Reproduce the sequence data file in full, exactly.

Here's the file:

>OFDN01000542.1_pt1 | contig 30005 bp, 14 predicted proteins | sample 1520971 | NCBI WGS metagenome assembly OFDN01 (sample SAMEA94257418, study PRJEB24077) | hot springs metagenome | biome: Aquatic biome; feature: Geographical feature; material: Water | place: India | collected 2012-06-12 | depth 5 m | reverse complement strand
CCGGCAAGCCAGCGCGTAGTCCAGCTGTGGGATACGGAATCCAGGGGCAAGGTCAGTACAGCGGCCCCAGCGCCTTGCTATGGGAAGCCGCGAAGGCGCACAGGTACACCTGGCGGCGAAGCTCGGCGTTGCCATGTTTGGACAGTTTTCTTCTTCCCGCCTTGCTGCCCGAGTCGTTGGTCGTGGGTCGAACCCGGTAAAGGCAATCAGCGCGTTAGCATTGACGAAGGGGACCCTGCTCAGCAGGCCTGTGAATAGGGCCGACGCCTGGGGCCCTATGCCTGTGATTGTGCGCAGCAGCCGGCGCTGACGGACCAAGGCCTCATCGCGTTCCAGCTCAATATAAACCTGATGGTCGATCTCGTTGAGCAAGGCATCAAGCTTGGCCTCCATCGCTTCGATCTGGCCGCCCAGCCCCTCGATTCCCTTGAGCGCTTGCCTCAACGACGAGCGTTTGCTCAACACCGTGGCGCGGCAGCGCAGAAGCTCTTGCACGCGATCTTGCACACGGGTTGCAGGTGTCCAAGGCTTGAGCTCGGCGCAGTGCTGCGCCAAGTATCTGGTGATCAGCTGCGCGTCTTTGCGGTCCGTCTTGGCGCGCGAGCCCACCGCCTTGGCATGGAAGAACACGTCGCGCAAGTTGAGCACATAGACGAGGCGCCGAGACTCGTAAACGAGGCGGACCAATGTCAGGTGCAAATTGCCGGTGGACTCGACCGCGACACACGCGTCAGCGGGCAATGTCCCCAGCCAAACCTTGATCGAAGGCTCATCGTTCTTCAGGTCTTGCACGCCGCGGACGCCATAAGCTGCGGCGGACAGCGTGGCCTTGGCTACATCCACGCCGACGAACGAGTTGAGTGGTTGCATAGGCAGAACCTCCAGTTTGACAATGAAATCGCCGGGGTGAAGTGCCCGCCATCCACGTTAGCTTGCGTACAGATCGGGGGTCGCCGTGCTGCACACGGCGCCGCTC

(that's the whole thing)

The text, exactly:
>OFDN01000542.1_pt1 | contig 30005 bp, 14 predicted proteins | sample 1520971 | NCBI WGS metagenome assembly OFDN01 (sample SAMEA94257418, study PRJEB24077) | hot springs metagenome | biome: Aquatic biome; feature: Geographical feature; material: Water | place: India | collected 2012-06-12 | depth 5 m | reverse complement strand
CCGGCAAGCCAGCGCGTAGTCCAGCTGTGGGATACGGAATCCAGGGGCAAGGTCAGTACAGCGGCCCCAGCGCCTTGCTATGGGAAGCCGCGAAGGCGCACAGGTACACCTGGCGGCGAAGCTCGGCGTTGCCATGTTTGGACAGTTTTCTTCTTCCCGCCTTGCTGCCCGAGTCGTTGGTCGTGGGTCGAACCCGGTAAAGGCAATCAGCGCGTTAGCATTGACGAAGGGGACCCTGCTCAGCAGGCCTGTGAATAGGGCCGACGCCTGGGGCCCTATGCCTGTGATTGTGCGCAGCAGCCGGCGCTGACGGACCAAGGCCTCATCGCGTTCCAGCTCAATATAAACCTGATGGTCGATCTCGTTGAGCAAGGCATCAAGCTTGGCCTCCATCGCTTCGATCTGGCCGCCCAGCCCCTCGATTCCCTTGAGCGCTTGCCTCAACGACGAGCGTTTGCTCAACACCGTGGCGCGGCAGCGCAGAAGCTCTTGCACGCGATCTTGCACACGGGTTGCAGGTGTCCAAGGCTTGAGCTCGGCGCAGTGCTGCGCCAAGTATCTGGTGATCAGCTGCGCGTCTTTGCGGTCCGTCTTGGCGCGCGAGCCCACCGCCTTGGCATGGAAGAACACGTCGCGCAAGTTGAGCACATAGACGAGGCGCCGAGACTCGTAAACGAGGCGGACCAATGTCAGGTGCAAATTGCCGGTGGACTCGACCGCGACACACGCGTCAGCGGGCAATGTCCCCAGCCAAACCTTGATCGAAGGCTCATCGTTCTTCAGGTCTTGCACGCCGCGGACGCCATAAGCTGCGGCGGACAGCGTGGCCTTGGCTACATCCACGCCGACGAACGAGTTGAGTGGTTGCATAGGCAGAACCTCCAGTTTGACAATGAAATCGCCGGGGTGAAGTGCCCGCCATCCACGTTAGCTTGCGTACAGATCGGGGGTCGCCGTGCTGCACACGGCGCCGCTC